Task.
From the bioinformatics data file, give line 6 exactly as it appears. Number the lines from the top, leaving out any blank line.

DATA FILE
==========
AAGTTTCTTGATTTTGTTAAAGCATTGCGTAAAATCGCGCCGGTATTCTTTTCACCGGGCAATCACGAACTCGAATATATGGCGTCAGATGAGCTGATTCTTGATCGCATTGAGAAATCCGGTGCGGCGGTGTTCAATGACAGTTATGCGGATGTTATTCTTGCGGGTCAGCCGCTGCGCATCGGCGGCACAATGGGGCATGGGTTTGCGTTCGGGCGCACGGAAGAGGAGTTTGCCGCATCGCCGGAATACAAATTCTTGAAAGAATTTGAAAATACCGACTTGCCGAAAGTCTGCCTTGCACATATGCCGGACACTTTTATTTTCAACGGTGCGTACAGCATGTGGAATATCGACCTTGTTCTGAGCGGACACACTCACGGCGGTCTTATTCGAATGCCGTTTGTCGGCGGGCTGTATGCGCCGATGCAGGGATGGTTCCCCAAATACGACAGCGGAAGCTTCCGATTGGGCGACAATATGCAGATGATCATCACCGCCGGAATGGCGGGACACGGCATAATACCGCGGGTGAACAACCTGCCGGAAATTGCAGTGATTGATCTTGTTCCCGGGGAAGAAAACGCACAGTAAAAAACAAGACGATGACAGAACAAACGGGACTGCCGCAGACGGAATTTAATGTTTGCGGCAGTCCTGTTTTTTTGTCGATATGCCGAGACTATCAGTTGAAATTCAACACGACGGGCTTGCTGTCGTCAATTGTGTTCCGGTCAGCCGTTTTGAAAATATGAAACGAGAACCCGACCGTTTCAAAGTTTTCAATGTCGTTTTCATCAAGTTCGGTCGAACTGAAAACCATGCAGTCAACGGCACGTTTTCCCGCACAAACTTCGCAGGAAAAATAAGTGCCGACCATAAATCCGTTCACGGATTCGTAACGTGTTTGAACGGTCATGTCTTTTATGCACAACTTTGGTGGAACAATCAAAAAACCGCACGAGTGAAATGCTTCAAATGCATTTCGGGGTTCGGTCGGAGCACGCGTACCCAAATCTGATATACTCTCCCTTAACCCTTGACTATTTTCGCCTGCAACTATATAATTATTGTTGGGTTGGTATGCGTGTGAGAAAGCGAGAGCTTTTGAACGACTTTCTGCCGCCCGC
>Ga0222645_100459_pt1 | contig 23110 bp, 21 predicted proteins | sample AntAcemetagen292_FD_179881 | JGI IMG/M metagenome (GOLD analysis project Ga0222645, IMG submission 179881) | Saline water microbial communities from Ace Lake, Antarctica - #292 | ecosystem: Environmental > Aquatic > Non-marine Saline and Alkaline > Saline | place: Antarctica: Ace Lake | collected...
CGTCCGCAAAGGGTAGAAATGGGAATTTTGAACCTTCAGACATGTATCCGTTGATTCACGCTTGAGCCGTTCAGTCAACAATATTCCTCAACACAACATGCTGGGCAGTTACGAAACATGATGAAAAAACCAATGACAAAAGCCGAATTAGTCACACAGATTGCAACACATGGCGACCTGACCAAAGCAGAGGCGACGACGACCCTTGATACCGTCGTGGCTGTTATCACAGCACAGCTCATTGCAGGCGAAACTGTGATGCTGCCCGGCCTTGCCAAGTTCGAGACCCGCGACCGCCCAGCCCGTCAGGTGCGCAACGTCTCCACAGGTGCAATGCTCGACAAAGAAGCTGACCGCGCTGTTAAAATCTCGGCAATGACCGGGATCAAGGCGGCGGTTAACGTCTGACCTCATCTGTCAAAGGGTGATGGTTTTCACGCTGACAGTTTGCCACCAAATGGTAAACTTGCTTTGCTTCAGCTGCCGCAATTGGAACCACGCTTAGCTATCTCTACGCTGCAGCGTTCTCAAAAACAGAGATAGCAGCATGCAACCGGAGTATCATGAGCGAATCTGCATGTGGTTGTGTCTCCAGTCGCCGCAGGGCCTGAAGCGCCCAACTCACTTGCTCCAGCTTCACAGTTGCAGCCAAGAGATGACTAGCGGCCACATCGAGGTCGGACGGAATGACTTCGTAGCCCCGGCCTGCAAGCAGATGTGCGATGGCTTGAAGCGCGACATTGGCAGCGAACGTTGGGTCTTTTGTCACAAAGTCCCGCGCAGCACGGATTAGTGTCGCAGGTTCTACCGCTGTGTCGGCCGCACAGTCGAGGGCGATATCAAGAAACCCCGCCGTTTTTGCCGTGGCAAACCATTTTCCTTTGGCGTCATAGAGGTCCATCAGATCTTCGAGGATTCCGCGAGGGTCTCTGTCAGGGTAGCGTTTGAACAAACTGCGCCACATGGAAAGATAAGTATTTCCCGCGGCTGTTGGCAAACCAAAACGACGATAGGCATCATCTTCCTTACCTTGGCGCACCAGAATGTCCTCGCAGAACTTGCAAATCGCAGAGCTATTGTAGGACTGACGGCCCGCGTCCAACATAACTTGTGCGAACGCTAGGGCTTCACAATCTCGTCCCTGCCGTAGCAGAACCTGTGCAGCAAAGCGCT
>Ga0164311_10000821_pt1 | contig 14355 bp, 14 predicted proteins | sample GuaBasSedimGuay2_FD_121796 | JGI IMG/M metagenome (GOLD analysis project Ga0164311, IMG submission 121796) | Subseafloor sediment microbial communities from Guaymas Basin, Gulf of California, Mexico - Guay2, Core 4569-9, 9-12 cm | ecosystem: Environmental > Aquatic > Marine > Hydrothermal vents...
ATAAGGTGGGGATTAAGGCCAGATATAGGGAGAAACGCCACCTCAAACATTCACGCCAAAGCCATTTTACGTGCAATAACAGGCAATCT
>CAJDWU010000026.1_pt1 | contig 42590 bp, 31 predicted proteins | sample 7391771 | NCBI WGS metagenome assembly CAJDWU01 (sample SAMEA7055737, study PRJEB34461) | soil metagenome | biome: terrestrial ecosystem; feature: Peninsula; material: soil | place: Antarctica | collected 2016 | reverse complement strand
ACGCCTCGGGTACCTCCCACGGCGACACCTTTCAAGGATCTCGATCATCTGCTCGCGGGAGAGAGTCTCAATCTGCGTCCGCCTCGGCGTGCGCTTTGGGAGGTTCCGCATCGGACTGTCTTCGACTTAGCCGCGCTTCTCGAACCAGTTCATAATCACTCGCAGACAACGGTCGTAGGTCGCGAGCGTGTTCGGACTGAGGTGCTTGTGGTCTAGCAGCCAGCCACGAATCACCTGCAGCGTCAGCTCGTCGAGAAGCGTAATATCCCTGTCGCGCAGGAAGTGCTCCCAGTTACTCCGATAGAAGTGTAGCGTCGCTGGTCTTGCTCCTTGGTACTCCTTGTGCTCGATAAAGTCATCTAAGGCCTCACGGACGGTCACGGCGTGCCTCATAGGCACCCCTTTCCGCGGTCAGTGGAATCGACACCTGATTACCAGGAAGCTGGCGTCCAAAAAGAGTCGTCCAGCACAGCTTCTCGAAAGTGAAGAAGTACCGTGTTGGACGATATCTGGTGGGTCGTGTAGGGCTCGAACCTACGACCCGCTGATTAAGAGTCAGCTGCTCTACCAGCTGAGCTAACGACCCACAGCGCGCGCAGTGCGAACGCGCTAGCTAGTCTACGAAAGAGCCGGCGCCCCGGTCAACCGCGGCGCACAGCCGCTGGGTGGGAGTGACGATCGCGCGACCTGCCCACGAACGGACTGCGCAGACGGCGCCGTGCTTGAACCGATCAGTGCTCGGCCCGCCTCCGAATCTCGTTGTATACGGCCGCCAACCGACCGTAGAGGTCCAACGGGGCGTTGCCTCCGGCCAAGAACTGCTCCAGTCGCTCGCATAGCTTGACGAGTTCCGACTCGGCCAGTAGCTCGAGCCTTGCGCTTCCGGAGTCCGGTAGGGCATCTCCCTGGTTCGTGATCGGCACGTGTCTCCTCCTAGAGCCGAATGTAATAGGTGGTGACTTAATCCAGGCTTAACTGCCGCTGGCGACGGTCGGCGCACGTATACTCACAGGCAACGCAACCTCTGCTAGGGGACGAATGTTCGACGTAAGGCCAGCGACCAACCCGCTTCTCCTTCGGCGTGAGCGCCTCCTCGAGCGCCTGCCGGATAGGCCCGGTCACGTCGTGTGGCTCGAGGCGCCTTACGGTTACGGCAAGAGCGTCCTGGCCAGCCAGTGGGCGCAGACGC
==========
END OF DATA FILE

>CAJDWU010000026.1_pt1 | contig 42590 bp, 31 predicted proteins | sample 7391771 | NCBI WGS metagenome assembly CAJDWU01 (sample SAMEA7055737, study PRJEB34461) | soil metagenome | biome: terrestrial ecosystem; feature: Peninsula; material: soil | place: Antarctica | collected 2016 | reverse complement strand